Most light roasts are stopped after the first crack while dark roasted coffee will continue to develop until a second crack is heard.

The sound is an indication for you to either continue or stop your coffee roasting process.

How to determine the appropriate roast time

Roast time depends on several factors such as batch size, coffee bean variety and the type of roast you want to achieve.

However, the roasting process tends to last between 5 and 15 minutes.

For light roast, stop the roasting right after you hear the first crack, usually during the first 5 minutes.

Medium and dark roasts need more time to develop which means that you are looking to stop the roasting a couple of minutes after the first crack or once the coffee has the desired colour.

We suggest checking the beans constantly to ensure that they do not burn.

The time you choose to end your roasting process will depend on the roast profiles you wish to develop.

Darker roasts tend to be sweeter while lighter roasts have higher acidity.

Most blends and espresso beans are stopped before the second crack.

Roasting that finishes in a short time, usually after the first crack, will result in coffee that works great for pour-over.

What is the first and second crack?

When roasting coffee, the beans go through a series of chemical relations that involve heat transfer. This reaction is called the Maillard reaction, as mentioned previously.

Throughout this stage, the beans have been building internal pressure and lowering their moisture content.

Once the beans reach a temperature of approximately 196 celsius, they will make a sound that is similar to popcorn popping. That is called the first crack.

Most roasters finish the process after the first crack, once the aromas have developed.

The second crack happens after the bean has retained enough heated air to expand and break out of the outer shell once again.

During this stage, the beans are roasted until they develop more sweetness and a darker colour. The darker the bean is roasted, the less acidity it will have.

How to roast coffee at home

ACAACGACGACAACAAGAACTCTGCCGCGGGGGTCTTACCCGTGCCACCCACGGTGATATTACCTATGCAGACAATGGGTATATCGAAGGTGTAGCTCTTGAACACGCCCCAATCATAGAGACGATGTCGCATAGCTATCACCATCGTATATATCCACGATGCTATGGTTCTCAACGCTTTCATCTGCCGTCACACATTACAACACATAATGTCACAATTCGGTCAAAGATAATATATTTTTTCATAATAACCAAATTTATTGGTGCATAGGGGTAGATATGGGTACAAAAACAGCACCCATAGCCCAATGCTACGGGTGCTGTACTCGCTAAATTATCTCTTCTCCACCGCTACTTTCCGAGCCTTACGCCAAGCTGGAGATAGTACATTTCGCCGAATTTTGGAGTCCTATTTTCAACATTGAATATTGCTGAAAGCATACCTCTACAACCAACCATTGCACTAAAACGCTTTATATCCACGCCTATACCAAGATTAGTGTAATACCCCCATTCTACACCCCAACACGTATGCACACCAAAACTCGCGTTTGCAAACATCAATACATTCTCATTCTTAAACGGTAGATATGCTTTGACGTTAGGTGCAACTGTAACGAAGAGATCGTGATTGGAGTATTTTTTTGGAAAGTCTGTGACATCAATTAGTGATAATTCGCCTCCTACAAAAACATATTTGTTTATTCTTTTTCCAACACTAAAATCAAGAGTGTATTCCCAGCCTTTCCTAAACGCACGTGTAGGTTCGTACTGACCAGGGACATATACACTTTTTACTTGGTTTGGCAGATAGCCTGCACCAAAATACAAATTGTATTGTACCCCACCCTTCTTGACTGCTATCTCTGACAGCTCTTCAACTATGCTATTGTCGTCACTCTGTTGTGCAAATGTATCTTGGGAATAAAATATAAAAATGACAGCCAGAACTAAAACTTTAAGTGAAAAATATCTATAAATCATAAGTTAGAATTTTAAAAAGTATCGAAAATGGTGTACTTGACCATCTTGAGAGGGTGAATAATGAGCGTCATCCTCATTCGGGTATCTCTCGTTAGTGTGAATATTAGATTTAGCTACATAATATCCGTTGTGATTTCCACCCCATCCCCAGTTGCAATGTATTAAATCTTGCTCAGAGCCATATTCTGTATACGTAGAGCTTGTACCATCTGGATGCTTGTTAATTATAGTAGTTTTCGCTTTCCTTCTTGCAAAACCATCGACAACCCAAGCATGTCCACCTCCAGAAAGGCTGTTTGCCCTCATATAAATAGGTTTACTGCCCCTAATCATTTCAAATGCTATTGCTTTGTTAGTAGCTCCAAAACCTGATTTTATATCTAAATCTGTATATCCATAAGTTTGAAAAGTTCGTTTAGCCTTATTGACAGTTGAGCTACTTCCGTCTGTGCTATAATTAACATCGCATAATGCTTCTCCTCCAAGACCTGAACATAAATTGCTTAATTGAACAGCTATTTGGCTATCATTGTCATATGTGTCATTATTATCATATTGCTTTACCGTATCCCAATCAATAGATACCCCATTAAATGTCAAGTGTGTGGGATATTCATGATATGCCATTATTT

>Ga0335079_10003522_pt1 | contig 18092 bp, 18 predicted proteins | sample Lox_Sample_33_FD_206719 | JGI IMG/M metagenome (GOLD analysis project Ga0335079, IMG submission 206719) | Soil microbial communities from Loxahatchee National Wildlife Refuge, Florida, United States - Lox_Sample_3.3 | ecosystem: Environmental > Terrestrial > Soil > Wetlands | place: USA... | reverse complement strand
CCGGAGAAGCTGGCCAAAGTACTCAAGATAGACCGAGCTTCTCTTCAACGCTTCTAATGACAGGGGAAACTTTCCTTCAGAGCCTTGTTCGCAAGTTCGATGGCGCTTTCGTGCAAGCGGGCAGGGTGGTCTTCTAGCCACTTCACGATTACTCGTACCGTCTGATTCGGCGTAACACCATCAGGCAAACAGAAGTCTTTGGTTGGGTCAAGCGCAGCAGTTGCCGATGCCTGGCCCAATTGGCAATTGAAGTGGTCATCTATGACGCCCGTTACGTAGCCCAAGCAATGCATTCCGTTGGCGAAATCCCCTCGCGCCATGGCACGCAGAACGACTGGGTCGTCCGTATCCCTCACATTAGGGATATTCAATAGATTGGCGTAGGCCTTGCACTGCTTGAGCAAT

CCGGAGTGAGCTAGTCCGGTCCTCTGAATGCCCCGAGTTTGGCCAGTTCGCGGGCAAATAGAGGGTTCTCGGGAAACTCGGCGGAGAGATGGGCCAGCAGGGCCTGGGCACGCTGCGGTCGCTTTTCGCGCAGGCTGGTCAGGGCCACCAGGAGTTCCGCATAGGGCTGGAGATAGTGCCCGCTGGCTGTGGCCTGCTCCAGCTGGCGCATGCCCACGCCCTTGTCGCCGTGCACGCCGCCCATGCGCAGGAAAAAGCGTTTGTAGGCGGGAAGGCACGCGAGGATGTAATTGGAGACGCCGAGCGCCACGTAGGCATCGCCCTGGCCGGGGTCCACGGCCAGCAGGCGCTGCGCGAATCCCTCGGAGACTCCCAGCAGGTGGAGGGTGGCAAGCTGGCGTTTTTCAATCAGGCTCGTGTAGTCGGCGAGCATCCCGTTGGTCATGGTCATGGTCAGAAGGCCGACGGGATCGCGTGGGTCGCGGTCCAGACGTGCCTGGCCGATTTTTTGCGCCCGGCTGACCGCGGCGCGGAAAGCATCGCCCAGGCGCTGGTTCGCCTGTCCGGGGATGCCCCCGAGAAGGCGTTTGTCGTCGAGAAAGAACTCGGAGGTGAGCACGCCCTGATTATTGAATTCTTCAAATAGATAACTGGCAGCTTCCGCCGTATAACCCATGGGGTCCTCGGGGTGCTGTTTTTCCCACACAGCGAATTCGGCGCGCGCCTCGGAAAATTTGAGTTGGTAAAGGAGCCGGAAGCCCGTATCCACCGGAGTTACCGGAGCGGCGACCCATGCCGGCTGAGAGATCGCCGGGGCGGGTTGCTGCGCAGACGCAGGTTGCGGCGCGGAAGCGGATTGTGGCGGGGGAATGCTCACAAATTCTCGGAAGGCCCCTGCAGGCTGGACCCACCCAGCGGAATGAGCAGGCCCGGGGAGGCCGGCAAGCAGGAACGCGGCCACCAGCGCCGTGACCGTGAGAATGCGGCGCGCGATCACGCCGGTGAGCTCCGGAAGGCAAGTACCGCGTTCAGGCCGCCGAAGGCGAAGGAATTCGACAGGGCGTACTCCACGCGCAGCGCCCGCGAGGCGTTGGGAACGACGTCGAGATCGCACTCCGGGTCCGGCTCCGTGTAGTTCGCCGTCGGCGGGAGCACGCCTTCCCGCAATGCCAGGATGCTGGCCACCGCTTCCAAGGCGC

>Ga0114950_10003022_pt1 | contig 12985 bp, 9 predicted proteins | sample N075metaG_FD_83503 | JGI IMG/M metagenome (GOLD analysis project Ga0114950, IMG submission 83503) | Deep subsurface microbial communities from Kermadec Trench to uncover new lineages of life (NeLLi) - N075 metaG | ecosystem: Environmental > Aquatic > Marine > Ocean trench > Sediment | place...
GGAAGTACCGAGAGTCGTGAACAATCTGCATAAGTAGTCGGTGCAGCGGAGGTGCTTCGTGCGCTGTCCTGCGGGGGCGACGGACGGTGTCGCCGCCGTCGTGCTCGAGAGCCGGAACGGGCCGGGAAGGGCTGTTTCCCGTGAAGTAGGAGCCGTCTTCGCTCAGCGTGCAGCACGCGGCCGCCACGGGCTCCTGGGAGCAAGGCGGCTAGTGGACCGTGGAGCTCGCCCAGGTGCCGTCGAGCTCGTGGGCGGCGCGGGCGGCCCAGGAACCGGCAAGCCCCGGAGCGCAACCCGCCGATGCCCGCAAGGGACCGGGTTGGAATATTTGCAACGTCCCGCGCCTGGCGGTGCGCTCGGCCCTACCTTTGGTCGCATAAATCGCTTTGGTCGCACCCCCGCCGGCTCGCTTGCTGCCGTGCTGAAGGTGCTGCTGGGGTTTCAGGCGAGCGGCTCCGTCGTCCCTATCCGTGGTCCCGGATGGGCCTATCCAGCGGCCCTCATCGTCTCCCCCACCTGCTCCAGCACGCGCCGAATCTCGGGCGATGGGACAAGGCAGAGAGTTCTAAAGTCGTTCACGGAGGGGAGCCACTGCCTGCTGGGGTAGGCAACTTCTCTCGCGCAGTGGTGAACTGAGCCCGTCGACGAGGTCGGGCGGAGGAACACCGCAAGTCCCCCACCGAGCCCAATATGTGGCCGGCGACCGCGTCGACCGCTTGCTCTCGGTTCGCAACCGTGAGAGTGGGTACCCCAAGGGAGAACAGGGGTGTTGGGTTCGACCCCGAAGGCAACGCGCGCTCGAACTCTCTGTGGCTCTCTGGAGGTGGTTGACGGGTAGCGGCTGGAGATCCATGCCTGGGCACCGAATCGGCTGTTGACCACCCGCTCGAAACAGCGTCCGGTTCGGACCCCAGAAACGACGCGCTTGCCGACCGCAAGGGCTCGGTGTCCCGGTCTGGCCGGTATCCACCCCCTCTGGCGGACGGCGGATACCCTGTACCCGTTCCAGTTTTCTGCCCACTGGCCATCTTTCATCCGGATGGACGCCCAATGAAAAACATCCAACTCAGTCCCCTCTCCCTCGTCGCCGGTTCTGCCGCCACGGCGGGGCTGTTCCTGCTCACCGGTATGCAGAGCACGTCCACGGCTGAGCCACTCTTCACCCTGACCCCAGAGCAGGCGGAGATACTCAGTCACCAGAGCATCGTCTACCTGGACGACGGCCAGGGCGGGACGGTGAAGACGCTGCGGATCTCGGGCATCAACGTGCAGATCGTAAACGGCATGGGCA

Before you try your hand at home roasting there are some things that you need to know. A good quality green bean is essential. Some specialty coffee roasters sell unroasted beans that you can buy by weight.

Another key element is a coffee roaster. Finding the correct roast machine for your needs will make the process easier by knowing what you are looking for and what interest you the most. We suggest taking a look at our guide to the best home coffee roasters.

Home roasting is a slightly different process than commercial roasting.

Most home roasting machines work similar to a popcorn popper, pushing hot air into the beans until they start roasting. Others are designed to be placed on top of stoves.

Once you have your home roaster you are ready to start.

  1. Pour unroasted coffee beans inside the roaster and close it. The amount of beans may be restricted by how big your roaster is.
  2. Turn on the coffee roaster and allow the beans to start gathering up heat inside. Each roaster is different so you will have to monitor the beans carefully and keep an eye on the colour.
  3. High temperatures are required for the first crack. You will know when this point arrives because the roasted bean will start releasing a pleasant aroma and making a popping sound.
  4. If you are using a stovetop popper instead of one of the drum roasters, make sure to keep moving the green beans in order for them to roast evenly.
  5. Most commercial roasts are stopped after the first rack. Once you see the desired colour turn off the roaster and transfer the beans to a different container to cool. You can cool them by moving the beans back and forth between two colanders or stirring them with a spoon.
  6. Once the beans have completely cooled, you should leave them in the open for 12 hours so that they can start releasing CO2. After 12 hours, you can store them in an airtight container. Roasted coffee can last for up to six months if stored correctly.